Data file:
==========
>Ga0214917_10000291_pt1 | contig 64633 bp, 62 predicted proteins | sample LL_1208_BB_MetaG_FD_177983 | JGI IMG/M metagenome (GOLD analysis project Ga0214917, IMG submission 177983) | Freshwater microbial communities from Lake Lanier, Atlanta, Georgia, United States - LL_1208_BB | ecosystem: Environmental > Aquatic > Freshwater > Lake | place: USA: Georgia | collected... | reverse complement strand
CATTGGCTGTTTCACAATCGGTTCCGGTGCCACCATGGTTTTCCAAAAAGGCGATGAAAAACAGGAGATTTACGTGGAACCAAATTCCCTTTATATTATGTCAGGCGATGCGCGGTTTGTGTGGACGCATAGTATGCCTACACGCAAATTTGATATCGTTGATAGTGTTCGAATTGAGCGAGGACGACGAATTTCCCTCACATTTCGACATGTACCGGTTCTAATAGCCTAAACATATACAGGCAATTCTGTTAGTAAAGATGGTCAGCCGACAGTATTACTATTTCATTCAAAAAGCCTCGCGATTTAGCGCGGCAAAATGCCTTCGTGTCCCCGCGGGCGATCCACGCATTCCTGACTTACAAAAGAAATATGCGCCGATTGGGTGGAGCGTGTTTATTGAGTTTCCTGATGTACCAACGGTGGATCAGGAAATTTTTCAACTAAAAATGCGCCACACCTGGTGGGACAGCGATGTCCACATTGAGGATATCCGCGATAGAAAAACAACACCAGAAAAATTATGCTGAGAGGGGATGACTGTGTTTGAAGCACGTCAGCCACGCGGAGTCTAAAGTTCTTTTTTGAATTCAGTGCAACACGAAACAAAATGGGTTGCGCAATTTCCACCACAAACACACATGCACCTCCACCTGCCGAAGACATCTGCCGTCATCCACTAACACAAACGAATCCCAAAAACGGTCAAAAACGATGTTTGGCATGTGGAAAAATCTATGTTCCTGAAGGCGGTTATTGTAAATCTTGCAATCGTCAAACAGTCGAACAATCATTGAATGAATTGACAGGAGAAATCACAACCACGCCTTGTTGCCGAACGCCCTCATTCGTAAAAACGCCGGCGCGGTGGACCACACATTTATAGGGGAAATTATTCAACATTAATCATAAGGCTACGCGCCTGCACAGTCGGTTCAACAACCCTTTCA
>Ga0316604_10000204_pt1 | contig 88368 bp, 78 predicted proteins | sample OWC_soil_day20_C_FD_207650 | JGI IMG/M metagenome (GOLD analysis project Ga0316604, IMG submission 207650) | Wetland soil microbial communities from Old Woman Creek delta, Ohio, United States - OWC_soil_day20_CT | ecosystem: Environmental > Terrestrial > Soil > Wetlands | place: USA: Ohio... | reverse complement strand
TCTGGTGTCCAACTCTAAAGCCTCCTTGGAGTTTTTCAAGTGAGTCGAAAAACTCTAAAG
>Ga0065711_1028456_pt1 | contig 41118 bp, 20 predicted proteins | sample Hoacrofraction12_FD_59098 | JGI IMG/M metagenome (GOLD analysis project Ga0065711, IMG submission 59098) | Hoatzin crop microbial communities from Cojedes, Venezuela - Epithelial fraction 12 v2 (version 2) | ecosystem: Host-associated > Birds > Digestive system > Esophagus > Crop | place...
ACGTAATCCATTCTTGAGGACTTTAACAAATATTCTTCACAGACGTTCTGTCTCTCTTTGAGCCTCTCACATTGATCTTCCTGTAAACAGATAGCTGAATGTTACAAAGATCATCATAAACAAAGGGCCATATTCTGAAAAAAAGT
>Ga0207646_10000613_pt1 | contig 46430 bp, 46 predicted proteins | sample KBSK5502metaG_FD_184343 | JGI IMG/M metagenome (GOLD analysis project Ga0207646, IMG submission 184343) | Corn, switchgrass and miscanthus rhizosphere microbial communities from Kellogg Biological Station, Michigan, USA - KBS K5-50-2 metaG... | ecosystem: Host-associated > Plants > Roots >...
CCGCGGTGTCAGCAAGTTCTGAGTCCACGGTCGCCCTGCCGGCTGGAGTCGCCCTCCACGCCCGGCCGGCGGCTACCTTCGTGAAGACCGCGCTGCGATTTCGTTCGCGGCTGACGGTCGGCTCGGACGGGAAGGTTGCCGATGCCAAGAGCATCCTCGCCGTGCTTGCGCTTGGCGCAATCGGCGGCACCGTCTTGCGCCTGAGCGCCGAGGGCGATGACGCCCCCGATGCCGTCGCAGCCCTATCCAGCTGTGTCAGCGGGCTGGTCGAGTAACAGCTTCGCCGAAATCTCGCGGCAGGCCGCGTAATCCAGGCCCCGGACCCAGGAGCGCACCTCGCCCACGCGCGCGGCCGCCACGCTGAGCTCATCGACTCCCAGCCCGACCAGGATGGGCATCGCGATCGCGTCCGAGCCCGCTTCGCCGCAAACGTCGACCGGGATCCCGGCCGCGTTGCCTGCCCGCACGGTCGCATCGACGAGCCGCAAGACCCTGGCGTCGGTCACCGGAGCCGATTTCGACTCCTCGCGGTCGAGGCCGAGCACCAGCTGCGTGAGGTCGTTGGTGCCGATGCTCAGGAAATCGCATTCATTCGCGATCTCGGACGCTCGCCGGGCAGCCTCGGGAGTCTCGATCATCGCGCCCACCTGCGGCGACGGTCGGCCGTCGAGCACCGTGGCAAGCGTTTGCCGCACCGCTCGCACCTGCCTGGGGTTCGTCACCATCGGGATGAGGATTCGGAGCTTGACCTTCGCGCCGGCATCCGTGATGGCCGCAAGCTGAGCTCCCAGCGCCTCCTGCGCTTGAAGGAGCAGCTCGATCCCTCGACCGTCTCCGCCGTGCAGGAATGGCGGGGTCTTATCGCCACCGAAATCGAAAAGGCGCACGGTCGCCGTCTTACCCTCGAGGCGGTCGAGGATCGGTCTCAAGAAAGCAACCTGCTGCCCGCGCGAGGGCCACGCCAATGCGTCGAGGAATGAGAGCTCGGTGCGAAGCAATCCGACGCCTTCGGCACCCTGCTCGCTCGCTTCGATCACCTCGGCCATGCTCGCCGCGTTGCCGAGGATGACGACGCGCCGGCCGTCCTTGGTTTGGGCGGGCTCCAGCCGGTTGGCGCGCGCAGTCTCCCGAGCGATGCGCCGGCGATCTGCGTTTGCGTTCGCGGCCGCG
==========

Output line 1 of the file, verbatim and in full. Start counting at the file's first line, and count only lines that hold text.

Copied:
>Ga0214917_10000291_pt1 | contig 64633 bp, 62 predicted proteins | sample LL_1208_BB_MetaG_FD_177983 | JGI IMG/M metagenome (GOLD analysis project Ga0214917, IMG submission 177983) | Freshwater microbial communities from Lake Lanier, Atlanta, Georgia, United States - LL_1208_BB | ecosystem: Environmental > Aquatic > Freshwater > Lake | place: USA: Georgia | collected... | reverse complement strand